Pasjoli: Dining Review

Courtesy of Wonho Lee Photos; Christian Seel
Pasjoli (Inset: Roasted Duck dish)
A successful French period piece.

Dialogue chef Dave Beran opens a buzzy, ambitiously elevated French bistro on Santa Monica's beachy-chic Main Street.

Marrow, blood and fat crank out of a rare antique press into a gilded ceramic teacup below. Intrigued? Repelled? A little of both? Regardless, it's tres old-school French, and that's very much the point at Pasjoli, the time-traveling Santa Monica bistro that opened in late September.

This highly Instagrammble tableside performance is one act in an elaborate, exquisite whole roast duck preparation for two based on a century-old recipe by Auguste Escoffier, one of the forefathers of French haute cuisine. A dish that servants once prepared for noblemen following a hunt is, for $165, now available after a day of dealmaking at the American Film Market — at least for the 10 tables fortunate enough to order it in advance.

Chef/owner Dave Beran, who made his name as chef de cuisine at Chicago temples of "molecular gastronomy" Alinea and Next — where he once created Paris-themed conceptual menus devoted to, for instance, reimagining Escoffier — recently earned a Michelin star for Dialogue, his tasting-menu restaurant in Santa Monica.

Pasjoli is quirkier: an ostensive bistro featuring astounding prices, a helpful if stiff waitstaff and a twee visual aesthetic done no favor by perhaps the least flattering lighting outside of a food court. Where it's soundest is the food, which is executed at a remarkable level of assurance so early in its life.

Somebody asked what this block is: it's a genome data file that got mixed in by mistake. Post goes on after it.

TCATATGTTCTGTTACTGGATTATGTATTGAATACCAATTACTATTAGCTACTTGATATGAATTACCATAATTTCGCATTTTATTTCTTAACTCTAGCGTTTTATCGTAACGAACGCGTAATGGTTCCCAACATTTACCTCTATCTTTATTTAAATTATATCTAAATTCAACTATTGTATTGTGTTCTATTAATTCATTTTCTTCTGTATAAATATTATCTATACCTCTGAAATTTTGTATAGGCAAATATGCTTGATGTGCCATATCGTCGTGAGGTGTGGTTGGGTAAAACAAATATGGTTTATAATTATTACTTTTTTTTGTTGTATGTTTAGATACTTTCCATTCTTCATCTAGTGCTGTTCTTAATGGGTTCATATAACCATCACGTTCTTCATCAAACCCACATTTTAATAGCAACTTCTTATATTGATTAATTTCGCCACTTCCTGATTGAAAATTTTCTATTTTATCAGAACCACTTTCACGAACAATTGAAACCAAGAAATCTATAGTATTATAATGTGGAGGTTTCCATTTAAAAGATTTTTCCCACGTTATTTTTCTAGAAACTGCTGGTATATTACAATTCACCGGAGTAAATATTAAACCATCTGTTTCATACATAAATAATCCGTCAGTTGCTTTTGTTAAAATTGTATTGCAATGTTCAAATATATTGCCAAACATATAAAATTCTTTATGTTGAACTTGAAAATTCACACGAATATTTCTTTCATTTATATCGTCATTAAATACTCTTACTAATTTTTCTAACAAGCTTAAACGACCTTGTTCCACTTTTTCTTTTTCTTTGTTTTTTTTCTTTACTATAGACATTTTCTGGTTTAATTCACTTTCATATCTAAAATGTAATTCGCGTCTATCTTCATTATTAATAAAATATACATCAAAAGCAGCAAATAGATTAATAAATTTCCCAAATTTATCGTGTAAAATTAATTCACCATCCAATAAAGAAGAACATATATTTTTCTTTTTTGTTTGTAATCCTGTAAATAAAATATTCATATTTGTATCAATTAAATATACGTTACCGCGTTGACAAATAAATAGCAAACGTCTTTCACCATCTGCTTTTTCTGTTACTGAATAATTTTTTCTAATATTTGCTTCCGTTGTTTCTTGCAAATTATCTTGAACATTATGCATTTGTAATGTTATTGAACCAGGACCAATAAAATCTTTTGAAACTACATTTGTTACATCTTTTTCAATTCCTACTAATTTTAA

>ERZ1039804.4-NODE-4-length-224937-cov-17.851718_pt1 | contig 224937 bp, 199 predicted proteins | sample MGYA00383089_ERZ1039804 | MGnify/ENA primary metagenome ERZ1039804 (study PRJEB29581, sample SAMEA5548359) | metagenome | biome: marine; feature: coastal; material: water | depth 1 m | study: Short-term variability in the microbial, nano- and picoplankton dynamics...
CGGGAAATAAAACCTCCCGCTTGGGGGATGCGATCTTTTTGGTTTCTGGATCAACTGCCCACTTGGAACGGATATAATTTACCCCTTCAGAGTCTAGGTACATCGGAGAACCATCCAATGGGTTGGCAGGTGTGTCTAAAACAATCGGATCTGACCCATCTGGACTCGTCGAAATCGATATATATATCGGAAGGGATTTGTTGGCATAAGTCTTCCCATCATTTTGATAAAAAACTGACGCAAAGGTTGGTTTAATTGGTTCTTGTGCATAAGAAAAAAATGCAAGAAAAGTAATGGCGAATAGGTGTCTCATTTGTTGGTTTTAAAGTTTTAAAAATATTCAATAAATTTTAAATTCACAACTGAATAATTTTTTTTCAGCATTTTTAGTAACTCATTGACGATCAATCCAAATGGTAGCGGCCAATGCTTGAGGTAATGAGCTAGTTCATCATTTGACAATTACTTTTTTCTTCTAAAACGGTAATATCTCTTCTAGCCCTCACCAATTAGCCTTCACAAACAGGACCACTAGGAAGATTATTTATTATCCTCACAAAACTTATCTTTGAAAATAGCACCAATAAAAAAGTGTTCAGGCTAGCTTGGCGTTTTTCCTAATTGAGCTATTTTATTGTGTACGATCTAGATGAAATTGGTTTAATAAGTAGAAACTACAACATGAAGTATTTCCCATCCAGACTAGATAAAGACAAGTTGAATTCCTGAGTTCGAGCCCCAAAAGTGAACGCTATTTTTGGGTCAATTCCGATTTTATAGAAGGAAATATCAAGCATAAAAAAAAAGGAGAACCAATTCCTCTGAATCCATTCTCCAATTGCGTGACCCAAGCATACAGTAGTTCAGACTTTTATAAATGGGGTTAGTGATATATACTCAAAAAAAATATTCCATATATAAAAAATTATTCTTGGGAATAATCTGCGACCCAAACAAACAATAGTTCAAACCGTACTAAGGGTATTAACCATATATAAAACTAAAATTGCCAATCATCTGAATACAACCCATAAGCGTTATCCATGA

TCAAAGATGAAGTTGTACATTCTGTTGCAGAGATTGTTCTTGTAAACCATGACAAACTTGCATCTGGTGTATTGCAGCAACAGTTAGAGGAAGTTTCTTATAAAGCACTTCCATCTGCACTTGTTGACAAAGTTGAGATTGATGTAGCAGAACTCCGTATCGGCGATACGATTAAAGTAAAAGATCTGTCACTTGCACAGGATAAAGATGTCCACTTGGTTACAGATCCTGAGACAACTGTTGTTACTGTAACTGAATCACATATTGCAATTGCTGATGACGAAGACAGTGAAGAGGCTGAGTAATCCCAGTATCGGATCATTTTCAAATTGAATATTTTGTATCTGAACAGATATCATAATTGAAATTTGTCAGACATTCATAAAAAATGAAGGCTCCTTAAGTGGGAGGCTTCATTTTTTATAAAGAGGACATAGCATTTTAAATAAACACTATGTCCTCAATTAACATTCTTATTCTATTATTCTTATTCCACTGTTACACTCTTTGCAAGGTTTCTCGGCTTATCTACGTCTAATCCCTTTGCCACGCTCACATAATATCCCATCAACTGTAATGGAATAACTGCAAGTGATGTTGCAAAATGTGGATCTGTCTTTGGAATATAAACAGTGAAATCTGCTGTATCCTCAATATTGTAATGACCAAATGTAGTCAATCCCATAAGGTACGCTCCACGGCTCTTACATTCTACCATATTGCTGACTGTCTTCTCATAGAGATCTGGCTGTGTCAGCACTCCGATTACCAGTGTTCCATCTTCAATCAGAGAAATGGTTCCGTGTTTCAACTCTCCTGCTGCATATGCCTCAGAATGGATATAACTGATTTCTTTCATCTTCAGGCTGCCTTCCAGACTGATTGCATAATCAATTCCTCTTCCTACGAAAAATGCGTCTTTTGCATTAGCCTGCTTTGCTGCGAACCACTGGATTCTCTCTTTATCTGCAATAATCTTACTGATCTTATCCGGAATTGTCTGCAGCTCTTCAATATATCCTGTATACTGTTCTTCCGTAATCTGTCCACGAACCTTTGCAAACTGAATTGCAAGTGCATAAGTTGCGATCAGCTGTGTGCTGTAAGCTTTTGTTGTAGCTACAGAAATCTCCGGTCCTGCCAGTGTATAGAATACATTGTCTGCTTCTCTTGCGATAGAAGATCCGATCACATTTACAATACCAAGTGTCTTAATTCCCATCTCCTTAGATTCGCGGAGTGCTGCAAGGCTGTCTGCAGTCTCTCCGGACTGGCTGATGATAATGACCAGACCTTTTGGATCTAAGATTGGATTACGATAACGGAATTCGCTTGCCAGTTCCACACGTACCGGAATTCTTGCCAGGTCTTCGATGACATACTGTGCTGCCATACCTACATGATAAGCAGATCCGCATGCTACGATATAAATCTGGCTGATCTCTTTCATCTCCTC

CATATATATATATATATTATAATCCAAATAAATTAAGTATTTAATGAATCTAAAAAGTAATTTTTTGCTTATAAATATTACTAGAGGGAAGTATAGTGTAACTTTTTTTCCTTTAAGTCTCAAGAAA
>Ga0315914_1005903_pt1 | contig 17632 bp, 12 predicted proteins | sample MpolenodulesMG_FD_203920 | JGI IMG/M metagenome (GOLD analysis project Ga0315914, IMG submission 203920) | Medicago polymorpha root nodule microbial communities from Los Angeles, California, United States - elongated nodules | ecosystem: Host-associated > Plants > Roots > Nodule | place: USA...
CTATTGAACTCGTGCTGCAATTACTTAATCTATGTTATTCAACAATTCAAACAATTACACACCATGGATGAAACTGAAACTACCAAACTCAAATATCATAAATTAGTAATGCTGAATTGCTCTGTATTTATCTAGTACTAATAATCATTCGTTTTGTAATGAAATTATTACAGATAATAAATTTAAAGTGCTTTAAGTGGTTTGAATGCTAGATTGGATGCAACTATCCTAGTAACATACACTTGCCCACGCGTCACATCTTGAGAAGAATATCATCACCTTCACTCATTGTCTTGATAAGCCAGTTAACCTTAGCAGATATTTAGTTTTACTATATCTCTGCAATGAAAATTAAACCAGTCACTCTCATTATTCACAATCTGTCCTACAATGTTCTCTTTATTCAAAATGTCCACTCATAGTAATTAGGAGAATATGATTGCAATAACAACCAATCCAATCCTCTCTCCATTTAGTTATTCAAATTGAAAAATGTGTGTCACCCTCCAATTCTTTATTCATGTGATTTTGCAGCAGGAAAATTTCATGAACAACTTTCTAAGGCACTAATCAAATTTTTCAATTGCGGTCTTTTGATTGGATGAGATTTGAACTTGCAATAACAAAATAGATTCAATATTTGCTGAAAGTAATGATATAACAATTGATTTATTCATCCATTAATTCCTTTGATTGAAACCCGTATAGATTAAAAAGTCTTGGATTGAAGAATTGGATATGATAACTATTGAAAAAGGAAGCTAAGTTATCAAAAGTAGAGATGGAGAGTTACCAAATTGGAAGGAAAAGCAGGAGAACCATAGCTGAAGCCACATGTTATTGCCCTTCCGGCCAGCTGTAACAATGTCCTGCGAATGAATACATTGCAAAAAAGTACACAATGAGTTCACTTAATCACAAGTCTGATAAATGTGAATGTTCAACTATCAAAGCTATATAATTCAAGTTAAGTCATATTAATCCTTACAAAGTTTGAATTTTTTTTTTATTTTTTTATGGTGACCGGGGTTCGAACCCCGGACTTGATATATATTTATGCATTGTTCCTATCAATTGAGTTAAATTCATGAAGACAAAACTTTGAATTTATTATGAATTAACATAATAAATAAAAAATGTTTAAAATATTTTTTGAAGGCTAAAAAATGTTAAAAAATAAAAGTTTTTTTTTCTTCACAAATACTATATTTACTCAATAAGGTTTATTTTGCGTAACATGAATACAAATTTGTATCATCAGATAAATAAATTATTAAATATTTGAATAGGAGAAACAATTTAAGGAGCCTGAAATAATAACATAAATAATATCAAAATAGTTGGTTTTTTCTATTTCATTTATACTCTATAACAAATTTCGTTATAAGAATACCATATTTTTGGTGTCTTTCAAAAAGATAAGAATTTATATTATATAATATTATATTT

Beran's instinct tacks toward the light-and-bright and the self-consciously elevated. Experience it in the composed blue crab salad, the quivering scallop quenelle, the ultra-delicate beef tartare topped in translucent radish slices, even a crisped accompaniment of potatoes gratin.

There are moments overdetermined by their fealty to Escoffier. Does a restaurant situated yards from the Pacific need to subsume its lobster in puff pastry? Must the chicken liver be precision-plugged into the center of brioche slices? But mostly Beran and his chef de cuisine Matthew Kim yield innovating hits out of their exploration of the past, especially among the desserts, from the straight-ahead (a traditional chocolate souffle) to the off-center (a tarte featuring passion fruit from Beran's personal property).

Pasjoli, a tricky feat of reenactment and creative brio, easily could have crumpled. It's a surpassing credit that it soars.

This review is based on multiple visits. Reservations are made under another name. Meals are covered by THR.

This story first appeared in the Dec. 4 issue of The Hollywood Reporter magazine. To receive the magazine, click here to subscribe.